Execution

The precise execution of the planned route is crucial to successful delivery. The shipment should be managed from start to finish, with proactive communication with the client. Your project cargo manager should meticulously execute the transport plan while also maintaining liability and client transparency throughout.

Contingency plan
Sometimes unforeseen events can void the initial transportation plans so it’s important to have a contingency plan so as to still make a timely delivery. Initial planning should address major risks or predicted issues, and contingency plans should prepare for any unforeseen or worst-case-scenario changes that may occur pre or mid-shipment.

Improvement

Given that Project Cargo is a complex (and expensive) exercise, it’s important to track and analyse the results of the transport plan post-delivery to ensure continuous improvement going forward. At SILA we’re always looking to produce better outcomes and continued improvement in performance for all of our clients, and projects.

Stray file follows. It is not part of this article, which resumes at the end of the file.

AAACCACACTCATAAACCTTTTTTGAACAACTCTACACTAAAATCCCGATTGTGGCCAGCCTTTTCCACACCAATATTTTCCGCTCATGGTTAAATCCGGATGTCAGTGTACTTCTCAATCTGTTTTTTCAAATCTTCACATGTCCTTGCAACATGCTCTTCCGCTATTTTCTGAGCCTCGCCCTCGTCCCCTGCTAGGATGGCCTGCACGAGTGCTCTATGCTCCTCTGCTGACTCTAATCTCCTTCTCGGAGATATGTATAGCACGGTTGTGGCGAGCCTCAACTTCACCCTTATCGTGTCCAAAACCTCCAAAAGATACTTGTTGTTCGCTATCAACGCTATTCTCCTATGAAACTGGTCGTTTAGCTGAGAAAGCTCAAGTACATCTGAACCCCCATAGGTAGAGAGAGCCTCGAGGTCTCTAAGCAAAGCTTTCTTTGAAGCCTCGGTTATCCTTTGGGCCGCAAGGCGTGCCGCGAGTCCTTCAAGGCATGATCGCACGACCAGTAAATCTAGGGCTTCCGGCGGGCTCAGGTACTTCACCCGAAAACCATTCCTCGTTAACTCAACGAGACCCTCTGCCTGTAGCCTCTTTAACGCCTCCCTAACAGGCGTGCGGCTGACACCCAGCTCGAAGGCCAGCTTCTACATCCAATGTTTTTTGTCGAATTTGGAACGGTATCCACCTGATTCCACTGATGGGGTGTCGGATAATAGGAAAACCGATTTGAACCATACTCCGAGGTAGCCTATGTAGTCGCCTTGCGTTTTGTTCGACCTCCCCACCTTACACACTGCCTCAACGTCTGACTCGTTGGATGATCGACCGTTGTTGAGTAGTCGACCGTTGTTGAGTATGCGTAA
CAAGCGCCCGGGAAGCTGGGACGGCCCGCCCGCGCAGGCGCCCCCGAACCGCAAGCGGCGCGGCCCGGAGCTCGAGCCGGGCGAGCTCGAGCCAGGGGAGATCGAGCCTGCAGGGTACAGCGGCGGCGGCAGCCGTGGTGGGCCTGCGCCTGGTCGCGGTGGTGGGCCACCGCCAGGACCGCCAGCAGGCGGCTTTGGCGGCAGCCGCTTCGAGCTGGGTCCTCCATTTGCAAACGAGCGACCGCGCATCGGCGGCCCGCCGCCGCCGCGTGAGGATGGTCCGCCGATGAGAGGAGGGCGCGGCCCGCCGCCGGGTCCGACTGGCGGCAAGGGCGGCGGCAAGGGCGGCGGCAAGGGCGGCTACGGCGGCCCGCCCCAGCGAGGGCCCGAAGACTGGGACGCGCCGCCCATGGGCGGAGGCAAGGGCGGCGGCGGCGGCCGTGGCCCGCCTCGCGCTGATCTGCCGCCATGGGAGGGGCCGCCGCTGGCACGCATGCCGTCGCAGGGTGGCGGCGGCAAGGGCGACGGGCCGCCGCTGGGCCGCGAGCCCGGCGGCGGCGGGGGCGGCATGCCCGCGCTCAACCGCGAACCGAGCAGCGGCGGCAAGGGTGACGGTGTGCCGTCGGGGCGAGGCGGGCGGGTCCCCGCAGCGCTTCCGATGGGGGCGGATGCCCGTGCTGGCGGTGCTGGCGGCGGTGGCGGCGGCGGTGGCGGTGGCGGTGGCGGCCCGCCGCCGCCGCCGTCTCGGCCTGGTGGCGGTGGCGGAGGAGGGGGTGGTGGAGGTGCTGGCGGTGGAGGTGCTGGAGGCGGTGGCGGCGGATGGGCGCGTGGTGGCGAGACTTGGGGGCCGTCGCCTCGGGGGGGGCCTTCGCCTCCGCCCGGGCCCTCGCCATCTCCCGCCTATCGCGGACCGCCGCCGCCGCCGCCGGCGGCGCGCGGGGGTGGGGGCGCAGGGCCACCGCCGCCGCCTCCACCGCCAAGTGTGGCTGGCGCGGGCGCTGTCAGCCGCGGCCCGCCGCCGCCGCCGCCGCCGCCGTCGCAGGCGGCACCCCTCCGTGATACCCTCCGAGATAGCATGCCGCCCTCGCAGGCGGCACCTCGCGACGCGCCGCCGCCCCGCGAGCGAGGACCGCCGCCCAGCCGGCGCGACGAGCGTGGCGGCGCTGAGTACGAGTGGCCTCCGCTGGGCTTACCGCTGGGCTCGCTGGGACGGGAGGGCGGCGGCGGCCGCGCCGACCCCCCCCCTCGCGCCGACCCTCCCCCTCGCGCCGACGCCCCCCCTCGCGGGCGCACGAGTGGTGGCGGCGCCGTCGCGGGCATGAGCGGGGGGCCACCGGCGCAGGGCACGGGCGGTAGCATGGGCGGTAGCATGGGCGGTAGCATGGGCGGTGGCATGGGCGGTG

SILA makes global project management easy with expert staff, experienced partners and our suite of SV3 products that provide us with complete visibility of your item throughout the entire supply chain.

Our combination of people and capabilities along with systems and processes make SILA Global an excellent choice for your project cargo needs.

For more information on how our visualisation products can take your project cargo to the next level, click here or or get in touch with our friendly teams in Australia or New Zealand:

Australia
Email sales@sila.net.au
Phone +61 7 3908 1690

New Zealand
Email sales@sila.net.nz
Phone +64 9 390 7942


What's the latest on autonomous vehicles?